Double features can be the only way some OVAs can be released over here which is a good, but the downside is that you may end up with one or two shows that you don’t care much for. But what they can offer is worth the risk in general because of it’s a one-off OVA, as the two of them are here, the creators tend to take a few more risks with what they’re doing and stretch themselves a bit rather than offering up more of the same. And with an OVA budget, they can also go all out when it comes to the animation and detail since they have to stand out well enough.
Coicent takes us to a time of celebration for a city where it has a near-science fiction feel to it as they celebrate their 1300th anniversary. The show introduces us to Shinichi, a cute young man who gets caught up when a white deer steals his school bag and he ends up leaping across the cityscape with him. While in mid flight, a young woman named Toto falls onto them. She’s has quite a genetic history to her as we saw, but she managed to escape from those that take care of her and wants to see the city as it celebrates. Toto switches clothes easily enough and Shinichi is smitten by her just as easily, which leads to a good time to be had by both as they see the sights and then end up being chased by those that want Toto back.
The show has a good bit of fun as we see Toto getting captured and Shinichi manning up to help her in a big way, all while riding the white deer which adds some significance to it. Taking it as an opportunity to show things to Toto works well and the deer add a fun little element to it. Shinichi is a bit obvious of course, as is necessary in a short piece like this, as his opening scene has him working with charms to try and find his true love. So naturally he thinks that Toto is it. The story itself is pretty basic but it works well when combined with the visuals that do a great job of giving us an interesting looking city that has plenty of character on its own.
Five Numbers, which bears Dai Sato’s name, goes a little more seriously both in terms of story and animation. While Coicent was about celebration and discovery, this one has a darker tone to it from the start in a more traditional science fiction approach. The episode revolves around a group of prisoners that were put into storage in essence and have no awakened after the pandemic that was underway went big. The facility they’re in is largely empty at this point and they’re trapped, leading them to trying to work together to figure it out and escape so they can actually live and not die in this place. Add in a cute kitty and it’s a dark, somber and intriguing piece that leaves you wanting to know more at several instances.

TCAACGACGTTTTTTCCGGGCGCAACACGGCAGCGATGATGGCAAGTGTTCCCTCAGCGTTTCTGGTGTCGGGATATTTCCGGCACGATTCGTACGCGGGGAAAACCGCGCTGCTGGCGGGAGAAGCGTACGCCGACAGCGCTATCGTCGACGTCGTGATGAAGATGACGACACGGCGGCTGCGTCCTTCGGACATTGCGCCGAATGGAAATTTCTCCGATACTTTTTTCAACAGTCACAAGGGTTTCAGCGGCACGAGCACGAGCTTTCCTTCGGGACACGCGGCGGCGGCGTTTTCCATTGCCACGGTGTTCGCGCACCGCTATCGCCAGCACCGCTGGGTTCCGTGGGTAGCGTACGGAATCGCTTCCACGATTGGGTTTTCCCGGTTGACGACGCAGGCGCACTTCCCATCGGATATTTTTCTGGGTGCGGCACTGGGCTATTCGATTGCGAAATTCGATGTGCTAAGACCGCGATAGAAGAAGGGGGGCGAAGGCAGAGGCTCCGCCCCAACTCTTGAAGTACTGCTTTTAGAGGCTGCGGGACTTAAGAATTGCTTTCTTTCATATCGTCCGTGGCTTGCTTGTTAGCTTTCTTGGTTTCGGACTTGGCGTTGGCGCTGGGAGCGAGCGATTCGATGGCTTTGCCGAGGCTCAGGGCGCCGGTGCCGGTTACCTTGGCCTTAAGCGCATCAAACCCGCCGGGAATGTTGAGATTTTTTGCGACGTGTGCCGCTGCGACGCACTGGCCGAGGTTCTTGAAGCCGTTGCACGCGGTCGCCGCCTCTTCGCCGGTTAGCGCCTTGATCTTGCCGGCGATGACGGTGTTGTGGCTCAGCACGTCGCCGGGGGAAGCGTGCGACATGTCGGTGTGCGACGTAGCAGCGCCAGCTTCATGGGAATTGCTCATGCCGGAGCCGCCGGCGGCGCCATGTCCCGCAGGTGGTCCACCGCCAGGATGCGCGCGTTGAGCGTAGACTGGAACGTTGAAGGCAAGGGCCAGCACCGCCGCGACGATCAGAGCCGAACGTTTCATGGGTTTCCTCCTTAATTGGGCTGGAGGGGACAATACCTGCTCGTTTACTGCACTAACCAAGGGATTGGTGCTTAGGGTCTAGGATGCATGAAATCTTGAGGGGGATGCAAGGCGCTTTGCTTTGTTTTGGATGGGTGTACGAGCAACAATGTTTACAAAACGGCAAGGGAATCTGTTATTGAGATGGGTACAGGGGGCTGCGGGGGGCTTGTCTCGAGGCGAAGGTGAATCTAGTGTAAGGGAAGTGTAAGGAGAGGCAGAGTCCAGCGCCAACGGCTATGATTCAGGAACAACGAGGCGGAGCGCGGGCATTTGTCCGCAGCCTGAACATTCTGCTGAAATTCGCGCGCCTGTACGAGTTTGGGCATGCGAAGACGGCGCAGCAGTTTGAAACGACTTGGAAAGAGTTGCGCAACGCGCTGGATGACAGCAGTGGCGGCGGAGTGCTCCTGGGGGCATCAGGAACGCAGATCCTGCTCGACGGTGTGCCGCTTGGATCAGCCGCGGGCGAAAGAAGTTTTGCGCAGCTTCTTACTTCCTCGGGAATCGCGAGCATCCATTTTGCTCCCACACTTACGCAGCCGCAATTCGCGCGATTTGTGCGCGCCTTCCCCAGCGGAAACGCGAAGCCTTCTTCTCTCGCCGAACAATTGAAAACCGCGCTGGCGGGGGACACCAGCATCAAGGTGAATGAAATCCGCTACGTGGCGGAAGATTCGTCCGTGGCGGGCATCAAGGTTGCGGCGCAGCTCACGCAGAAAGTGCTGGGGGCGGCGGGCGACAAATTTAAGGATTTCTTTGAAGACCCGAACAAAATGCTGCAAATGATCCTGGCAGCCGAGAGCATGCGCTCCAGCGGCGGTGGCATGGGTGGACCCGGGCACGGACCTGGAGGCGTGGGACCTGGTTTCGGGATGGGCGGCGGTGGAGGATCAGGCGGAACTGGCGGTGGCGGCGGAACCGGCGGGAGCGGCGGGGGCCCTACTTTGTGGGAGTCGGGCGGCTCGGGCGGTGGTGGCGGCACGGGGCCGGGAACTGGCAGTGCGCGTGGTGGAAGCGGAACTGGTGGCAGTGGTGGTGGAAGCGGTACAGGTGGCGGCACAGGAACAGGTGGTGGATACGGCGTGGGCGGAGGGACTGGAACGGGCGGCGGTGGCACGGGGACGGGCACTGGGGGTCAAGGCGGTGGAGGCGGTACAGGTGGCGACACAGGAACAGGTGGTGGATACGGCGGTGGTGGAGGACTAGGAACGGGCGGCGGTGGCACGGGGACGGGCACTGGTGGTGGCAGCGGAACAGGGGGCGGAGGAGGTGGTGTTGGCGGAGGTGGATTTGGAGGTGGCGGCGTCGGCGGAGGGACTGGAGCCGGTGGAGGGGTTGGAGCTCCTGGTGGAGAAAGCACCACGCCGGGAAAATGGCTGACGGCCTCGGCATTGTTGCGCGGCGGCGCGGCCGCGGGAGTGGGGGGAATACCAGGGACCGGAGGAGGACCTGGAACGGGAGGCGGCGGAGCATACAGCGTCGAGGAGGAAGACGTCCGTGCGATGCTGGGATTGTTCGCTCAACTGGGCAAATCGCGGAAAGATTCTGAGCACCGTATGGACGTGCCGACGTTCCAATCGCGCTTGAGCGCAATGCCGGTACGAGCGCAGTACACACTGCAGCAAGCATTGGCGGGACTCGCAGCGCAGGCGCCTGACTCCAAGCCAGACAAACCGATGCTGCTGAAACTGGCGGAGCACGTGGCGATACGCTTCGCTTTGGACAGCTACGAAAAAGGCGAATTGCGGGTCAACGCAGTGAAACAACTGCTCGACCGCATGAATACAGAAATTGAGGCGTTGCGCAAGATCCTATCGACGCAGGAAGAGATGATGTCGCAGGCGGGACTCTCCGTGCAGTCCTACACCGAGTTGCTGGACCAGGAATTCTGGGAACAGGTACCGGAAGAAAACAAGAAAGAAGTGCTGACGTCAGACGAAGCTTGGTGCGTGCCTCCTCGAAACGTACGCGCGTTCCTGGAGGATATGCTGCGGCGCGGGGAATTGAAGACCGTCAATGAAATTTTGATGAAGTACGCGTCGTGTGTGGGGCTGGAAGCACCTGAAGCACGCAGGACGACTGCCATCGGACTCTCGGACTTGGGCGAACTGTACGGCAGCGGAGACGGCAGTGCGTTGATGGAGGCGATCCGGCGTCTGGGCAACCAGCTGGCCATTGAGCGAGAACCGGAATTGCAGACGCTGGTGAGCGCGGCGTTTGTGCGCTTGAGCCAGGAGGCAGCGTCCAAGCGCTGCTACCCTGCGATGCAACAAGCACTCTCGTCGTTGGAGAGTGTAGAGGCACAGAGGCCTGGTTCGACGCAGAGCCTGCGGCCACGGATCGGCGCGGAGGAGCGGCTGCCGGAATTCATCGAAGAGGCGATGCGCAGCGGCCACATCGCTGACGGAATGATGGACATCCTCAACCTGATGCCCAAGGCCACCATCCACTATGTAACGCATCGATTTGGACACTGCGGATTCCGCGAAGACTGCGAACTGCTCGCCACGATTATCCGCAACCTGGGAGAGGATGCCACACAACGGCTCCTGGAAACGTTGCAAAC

Both episodes show the progress of the CG animation style that’s been worked more in OVA form over the last few years and they’re definitely enjoyable, though there is still work to be done to really make them good. The animation style certainly isn’t what a lot of anime fans are after but it’s something that has grown by leaps and bounds since it really got going in earnest. These two shows utilize it well with two very different types of ideas, though it’s far more suited to the Five Numbers show since it deals with an environment where the movements and designs feel more natural in a way.
As a double feature, the two shows provide an interesting look at the state of CG animation these days and two very different types of stories. Coicent has a cute feeling to it overall and is just simple, clean fun that is pretty surface level when you get down to it. Five Numbers won me over more with its story and visuals and was the one that was worth watching of the two. I’m still not a huge fan of this style of animation but I’ve enjoyed watching its progress over the years, especially when you have a story like Five Numbers where it’s very well suited to it. The shows have a definite different feel about them but they’re neat little stories overall.
Japanese 5.1 Language, English 5.1 Language, English Subtitles, Japanese Trailers, Clean Opening, Clean Closing, Interviews
Content Grade: B
Audio Grade: B+
Video Grade: B
Packaging Grade: B+
Menu Grade: B-
Extras Grade: B
Readers Rating: [ratings]
Released By: Sentai Filmworks
Release Date: November 22nd, 2011
Running Time: 60 Minutes
Video Encoding: 480i/p MPEG-2
Aspect Ratio: 1.78:1 Anamorphic Widescreen
Sony KDS-R70XBR2 70″ LCoS 1080P HDTV, Sony PlayStation3 Blu-ray player via HDMI set to 1080p, Onkyo TX-SR605 Receiver and Panasonic SB-TP20S Multi-Channel Speaker System With 100-Watt Subwoofer.